Maple Syrup Tapping Taught at Dawes Arboretum Jan. 27

Looking for something to do this winter? Bundle up and come down to the Dawes Arboretum in Newark, Ohio on Saturday, January 27 to learn the entire process of making maple syrup, from tree tapping to cooking and storage procedures.

The Tap Your Trees Maple Syrup Workshop will be held in the Visitor’s Center of the Dawes Arboretum located at 7770 Jacksontown Road, Newark, Ohio from 9 am until noon. Attendees will learn how to tap trees to collect maple syrup, storage and cooking, as well as household items that can be used in maple syrup making.

dawes arboretum
The view from the Dawes Arboretum Visitor’s Center

The story of the Dawes Arboretum may sound familiar to those well-versed in Appalachian history. In 1917 Beman Dawes purchased 140 acres of land in Licking Township to explore his love of nature. His farm, which he named Woodland was home to rich soils and several acres of mature native Ohio trees. Beman Dawes envisioned that the land could be used to teach and inspire people to plant trees. The family began using the idyllic spot to retreat from their busy Columbus lives and practice horticulture.

Beman Dawes’ goal to encourage people to plant more native trees began in 1917 when the family planted 50 sugar maples. When the Dawes Arboretum was founded in 1929, the land had seen 50,000 more trees planted on it. Today the arboretum has grown from its original 293 acres to almost 2,000.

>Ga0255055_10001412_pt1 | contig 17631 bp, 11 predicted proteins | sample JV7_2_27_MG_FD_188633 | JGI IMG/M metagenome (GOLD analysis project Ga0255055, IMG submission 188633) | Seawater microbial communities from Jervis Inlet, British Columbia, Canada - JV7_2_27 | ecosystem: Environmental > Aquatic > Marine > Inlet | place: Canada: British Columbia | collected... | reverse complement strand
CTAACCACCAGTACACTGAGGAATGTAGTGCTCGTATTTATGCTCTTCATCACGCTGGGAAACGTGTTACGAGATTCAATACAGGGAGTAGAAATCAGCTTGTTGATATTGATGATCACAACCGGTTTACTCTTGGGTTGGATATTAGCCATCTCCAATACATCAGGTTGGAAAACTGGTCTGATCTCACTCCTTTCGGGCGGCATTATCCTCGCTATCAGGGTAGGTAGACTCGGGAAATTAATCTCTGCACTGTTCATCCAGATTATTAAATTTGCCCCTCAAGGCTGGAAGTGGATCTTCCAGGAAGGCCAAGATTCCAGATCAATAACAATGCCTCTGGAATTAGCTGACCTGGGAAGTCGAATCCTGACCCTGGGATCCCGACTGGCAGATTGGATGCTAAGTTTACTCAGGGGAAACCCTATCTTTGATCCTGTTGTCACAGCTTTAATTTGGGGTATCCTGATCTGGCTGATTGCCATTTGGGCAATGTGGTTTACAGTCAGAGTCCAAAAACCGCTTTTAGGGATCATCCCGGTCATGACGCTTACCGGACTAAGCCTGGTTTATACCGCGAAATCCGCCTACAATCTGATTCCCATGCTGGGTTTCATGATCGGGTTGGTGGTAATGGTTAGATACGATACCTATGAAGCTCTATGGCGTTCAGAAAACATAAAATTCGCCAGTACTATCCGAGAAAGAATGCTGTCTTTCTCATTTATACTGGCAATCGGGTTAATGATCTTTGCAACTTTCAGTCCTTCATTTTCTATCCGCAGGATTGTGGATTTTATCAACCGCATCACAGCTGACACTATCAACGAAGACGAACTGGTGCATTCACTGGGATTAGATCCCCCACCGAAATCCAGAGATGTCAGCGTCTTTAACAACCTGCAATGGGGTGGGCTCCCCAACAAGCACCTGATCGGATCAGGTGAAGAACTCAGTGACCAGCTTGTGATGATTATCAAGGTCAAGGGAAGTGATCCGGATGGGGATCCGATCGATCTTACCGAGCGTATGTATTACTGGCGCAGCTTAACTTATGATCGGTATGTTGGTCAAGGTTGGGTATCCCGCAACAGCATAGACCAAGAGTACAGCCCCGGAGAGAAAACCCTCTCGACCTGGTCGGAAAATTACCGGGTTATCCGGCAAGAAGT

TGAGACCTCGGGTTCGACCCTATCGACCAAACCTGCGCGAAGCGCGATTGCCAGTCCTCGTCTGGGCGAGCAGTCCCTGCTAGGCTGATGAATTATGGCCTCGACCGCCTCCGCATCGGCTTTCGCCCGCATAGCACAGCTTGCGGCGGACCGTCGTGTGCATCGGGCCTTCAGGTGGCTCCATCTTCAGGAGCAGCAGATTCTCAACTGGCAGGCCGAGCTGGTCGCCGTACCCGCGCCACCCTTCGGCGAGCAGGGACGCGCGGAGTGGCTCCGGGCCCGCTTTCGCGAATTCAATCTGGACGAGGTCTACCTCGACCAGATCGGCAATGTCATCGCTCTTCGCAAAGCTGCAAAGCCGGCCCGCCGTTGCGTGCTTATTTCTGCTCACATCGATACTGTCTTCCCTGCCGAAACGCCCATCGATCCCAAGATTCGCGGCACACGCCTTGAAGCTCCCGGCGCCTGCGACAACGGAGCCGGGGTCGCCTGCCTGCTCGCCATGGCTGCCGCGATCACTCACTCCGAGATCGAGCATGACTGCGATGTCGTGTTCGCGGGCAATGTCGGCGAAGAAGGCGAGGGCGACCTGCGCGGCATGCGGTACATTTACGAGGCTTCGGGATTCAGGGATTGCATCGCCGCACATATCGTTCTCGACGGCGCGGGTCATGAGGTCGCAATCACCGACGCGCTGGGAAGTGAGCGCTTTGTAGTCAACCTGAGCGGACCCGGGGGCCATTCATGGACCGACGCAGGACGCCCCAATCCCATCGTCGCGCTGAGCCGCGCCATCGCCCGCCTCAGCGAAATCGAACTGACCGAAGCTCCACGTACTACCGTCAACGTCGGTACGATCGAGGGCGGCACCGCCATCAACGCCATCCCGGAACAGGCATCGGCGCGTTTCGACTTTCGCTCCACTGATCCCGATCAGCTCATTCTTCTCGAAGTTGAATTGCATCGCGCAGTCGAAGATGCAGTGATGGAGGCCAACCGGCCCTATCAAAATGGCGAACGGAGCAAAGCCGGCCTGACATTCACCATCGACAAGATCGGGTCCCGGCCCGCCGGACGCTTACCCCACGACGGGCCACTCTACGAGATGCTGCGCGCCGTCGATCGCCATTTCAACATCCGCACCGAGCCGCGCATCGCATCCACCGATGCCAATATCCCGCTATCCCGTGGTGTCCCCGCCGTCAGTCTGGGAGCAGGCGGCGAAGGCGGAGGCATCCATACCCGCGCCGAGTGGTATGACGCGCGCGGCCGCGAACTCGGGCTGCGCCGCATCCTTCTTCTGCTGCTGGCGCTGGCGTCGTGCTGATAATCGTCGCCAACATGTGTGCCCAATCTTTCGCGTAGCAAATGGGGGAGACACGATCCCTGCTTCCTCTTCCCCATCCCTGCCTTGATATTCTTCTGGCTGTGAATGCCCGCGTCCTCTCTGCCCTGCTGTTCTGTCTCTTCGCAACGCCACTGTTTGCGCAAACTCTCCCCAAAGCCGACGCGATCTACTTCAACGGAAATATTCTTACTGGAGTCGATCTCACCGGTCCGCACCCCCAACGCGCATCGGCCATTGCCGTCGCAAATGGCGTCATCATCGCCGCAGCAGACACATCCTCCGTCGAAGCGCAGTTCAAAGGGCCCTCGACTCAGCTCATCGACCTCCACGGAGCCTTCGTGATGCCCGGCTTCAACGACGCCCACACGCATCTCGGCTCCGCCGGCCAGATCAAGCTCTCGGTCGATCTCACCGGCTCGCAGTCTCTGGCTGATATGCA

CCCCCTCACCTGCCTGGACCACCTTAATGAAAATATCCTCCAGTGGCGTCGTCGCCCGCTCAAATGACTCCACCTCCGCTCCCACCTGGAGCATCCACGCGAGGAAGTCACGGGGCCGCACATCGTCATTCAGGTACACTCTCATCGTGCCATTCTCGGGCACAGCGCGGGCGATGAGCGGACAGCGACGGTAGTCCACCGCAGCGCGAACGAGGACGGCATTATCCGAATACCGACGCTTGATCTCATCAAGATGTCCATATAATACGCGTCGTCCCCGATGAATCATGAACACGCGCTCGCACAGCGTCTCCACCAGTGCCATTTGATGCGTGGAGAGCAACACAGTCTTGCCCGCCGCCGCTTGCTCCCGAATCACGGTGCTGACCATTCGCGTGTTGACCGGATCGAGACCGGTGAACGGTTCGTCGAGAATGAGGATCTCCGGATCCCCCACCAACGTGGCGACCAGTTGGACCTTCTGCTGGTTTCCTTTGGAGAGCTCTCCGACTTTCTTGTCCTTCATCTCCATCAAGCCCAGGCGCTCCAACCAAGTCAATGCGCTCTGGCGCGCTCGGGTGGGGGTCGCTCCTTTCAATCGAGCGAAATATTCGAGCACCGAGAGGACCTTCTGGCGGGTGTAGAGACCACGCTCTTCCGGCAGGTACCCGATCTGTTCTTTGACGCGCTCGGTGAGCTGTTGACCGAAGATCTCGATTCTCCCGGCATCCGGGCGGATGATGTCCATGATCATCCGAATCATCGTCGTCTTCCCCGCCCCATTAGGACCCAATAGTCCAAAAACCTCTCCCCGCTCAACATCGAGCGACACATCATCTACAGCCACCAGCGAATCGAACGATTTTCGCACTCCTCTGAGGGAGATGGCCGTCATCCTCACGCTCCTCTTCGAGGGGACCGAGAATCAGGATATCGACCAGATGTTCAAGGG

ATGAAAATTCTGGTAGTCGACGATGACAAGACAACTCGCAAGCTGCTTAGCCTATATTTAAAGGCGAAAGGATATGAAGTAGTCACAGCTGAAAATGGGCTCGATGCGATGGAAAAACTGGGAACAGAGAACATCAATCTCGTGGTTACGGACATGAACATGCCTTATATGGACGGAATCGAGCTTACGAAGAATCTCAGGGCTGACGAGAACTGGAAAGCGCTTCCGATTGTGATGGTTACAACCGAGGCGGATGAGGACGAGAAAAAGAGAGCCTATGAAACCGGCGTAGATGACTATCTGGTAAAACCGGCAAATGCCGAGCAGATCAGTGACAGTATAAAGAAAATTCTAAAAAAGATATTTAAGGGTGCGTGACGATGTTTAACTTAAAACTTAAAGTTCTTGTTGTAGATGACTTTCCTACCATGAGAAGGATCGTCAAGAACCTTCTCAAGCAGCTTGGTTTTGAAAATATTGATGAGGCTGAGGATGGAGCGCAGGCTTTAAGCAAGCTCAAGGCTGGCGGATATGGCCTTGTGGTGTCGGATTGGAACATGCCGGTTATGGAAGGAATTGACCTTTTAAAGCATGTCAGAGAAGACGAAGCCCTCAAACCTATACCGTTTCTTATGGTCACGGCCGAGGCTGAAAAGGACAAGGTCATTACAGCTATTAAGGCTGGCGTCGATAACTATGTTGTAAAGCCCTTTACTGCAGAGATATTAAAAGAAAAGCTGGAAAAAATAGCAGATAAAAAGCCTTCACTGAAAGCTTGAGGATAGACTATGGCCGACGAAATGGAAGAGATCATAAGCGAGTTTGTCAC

Dawes’ ideas weren’t so different from FDR’s idea to form the Civilian Conservation Corps in 1933 which brought young men into Ohio’s hills to plant many of the forests we still enjoy today. Dawes was also of like mind with Grandma Gatewood and others, who, in 1959 formed the Buckeye Trail Association, a nonprofit organization dedicated to the 1400 mile loop trail that encircles the state and runs right through southeastern Ohio coal country.

On January 27, celebrate the legacy of trees in southeastern Ohio and the spirit of conservation and ingenuity that has maintained a relationship between people and the trees of this land for decades. Visit the Dawes Arboretum and learn an interesting, useful new skill.

For more information about the event, call (740) 323-2355. Click here to get tickets.

 

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